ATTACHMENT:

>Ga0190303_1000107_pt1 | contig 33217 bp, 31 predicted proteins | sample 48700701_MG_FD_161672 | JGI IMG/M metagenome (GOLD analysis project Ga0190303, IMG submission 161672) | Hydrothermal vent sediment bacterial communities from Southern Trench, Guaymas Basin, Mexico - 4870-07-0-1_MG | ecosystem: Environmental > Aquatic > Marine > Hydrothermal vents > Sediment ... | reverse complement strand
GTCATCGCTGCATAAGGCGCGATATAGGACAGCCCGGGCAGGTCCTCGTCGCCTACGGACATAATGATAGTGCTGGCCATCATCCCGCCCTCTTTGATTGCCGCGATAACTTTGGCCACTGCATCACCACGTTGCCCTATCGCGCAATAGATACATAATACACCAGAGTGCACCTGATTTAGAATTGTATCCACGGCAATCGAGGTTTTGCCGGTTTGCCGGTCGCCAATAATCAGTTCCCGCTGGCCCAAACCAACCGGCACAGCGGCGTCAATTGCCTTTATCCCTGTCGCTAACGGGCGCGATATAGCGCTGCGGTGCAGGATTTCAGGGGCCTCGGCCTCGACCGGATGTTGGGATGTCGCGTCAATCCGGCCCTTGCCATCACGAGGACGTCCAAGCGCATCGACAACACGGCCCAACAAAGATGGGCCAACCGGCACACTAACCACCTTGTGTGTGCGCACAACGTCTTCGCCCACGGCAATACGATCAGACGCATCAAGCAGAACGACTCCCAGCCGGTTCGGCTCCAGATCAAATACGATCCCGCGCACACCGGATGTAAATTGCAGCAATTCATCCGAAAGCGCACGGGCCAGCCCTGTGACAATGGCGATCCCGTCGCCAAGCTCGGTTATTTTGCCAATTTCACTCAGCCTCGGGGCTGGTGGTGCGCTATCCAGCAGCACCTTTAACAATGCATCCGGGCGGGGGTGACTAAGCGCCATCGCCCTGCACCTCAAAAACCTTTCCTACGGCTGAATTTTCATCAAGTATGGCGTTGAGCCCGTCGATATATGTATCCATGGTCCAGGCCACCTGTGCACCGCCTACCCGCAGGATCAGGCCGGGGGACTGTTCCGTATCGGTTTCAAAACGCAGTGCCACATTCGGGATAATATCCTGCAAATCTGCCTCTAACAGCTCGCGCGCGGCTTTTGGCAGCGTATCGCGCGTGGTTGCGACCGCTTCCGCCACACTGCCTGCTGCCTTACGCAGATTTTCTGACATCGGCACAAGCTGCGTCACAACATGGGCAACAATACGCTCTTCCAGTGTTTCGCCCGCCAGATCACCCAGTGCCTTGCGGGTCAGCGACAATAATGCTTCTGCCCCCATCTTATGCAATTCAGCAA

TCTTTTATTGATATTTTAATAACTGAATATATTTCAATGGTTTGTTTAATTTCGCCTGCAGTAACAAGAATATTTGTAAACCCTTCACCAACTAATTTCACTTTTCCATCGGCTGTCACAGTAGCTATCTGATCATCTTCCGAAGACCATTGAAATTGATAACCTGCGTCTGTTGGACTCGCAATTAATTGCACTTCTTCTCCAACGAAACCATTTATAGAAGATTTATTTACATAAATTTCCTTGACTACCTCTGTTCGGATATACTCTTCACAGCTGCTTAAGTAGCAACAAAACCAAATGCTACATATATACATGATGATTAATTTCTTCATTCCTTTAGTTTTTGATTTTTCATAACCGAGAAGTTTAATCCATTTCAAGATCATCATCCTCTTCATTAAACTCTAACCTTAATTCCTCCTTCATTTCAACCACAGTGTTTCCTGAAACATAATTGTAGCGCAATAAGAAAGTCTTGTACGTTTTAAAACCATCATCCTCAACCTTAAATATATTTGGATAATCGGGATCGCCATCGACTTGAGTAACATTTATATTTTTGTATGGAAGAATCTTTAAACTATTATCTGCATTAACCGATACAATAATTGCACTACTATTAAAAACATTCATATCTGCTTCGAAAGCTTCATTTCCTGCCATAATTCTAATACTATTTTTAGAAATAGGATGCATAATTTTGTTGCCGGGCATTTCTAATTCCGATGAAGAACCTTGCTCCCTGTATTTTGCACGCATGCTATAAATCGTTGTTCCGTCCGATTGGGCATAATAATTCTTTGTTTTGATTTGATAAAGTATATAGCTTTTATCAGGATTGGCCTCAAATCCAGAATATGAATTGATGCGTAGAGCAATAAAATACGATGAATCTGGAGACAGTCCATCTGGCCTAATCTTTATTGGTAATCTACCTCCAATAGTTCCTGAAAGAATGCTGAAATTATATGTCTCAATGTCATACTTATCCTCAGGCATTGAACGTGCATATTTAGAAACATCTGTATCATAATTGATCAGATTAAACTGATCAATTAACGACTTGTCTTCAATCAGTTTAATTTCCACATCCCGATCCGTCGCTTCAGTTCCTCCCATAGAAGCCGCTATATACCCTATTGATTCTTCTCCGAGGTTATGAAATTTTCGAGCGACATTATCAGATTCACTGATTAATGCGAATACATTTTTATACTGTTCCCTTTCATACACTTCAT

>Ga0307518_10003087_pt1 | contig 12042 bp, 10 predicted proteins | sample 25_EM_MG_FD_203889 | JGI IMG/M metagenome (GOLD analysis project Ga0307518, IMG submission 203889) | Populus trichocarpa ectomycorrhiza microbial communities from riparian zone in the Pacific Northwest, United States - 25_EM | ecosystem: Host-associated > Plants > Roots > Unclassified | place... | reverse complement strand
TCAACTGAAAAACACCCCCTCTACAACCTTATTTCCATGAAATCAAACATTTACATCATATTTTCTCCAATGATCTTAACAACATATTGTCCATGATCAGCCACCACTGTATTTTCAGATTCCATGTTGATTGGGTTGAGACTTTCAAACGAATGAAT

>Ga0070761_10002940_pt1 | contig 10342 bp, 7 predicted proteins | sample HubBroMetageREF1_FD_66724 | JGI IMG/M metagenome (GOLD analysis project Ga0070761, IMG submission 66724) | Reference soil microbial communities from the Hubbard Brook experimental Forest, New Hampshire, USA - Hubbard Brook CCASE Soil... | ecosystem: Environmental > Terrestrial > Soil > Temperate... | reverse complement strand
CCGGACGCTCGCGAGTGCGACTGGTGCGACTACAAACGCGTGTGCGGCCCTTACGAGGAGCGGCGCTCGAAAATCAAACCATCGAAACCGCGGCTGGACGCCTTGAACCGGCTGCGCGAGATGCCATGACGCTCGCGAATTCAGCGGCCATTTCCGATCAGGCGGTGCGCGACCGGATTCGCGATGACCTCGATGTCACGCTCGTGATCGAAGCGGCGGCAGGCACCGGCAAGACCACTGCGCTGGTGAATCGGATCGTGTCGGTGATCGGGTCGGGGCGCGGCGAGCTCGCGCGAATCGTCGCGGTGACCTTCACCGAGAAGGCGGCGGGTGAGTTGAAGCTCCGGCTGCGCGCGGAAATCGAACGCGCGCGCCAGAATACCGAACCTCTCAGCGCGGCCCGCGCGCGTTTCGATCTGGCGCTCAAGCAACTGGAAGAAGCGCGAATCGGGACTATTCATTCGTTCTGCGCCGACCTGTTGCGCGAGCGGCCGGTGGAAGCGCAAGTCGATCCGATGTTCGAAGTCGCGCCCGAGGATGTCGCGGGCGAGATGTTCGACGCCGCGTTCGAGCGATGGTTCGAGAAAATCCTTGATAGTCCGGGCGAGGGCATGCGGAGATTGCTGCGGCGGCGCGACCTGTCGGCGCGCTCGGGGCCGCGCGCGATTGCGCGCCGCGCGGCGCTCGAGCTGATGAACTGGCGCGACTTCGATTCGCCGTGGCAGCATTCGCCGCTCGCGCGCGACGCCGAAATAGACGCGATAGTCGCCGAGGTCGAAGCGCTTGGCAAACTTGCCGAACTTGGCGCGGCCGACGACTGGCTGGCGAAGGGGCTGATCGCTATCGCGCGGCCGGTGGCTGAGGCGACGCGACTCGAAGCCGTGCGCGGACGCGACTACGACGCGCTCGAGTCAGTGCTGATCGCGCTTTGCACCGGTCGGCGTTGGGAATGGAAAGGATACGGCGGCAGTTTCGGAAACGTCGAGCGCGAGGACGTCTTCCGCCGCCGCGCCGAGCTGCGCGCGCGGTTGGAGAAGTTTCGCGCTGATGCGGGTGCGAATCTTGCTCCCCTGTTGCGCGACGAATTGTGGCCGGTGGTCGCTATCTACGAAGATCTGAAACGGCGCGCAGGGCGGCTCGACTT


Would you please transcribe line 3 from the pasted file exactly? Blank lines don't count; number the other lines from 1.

TCTTTTATTGATATTTTAATAACTGAATATATTTCAATGGTTTGTTTAATTTCGCCTGCAGTAACAAGAATATTTGTAAACCCTTCACCAACTAATTTCACTTTTCCATCGGCTGTCACAGTAGCTATCTGATCATCTTCCGAAGACCATTGAAATTGATAACCTGCGTCTGTTGGACTCGCAATTAATTGCACTTCTTCTCCAACGAAACCATTTATAGAAGATTTATTTACATAAATTTCCTTGACTACCTCTGTTCGGATATACTCTTCACAGCTGCTTAAGTAGCAACAAAACCAAATGCTACATATATACATGATGATTAATTTCTTCATTCCTTTAGTTTTTGATTTTTCATAACCGAGAAGTTTAATCCATTTCAAGATCATCATCCTCTTCATTAAACTCTAACCTTAATTCCTCCTTCATTTCAACCACAGTGTTTCCTGAAACATAATTGTAGCGCAATAAGAAAGTCTTGTACGTTTTAAAACCATCATCCTCAACCTTAAATATATTTGGATAATCGGGATCGCCATCGACTTGAGTAACATTTATATTTTTGTATGGAAGAATCTTTAAACTATTATCTGCATTAACCGATACAATAATTGCACTACTATTAAAAACATTCATATCTGCTTCGAAAGCTTCATTTCCTGCCATAATTCTAATACTATTTTTAGAAATAGGATGCATAATTTTGTTGCCGGGCATTTCTAATTCCGATGAAGAACCTTGCTCCCTGTATTTTGCACGCATGCTATAAATCGTTGTTCCGTCCGATTGGGCATAATAATTCTTTGTTTTGATTTGATAAAGTATATAGCTTTTATCAGGATTGGCCTCAAATCCAGAATATGAATTGATGCGTAGAGCAATAAAATACGATGAATCTGGAGACAGTCCATCTGGCCTAATCTTTATTGGTAATCTACCTCCAATAGTTCCTGAAAGAATGCTGAAATTATATGTCTCAATGTCATACTTATCCTCAGGCATTGAACGTGCATATTTAGAAACATCTGTATCATAATTGATCAGATTAAACTGATCAATTAACGACTTGTCTTCAATCAGTTTAATTTCCACATCCCGATCCGTCGCTTCAGTTCCTCCCATAGAAGCCGCTATATACCCTATTGATTCTTCTCCGAGGTTATGAAATTTTCGAGCGACATTATCAGATTCACTGATTAATGCGAATACATTTTTATACTGTTCCCTTTCATACACTTCAT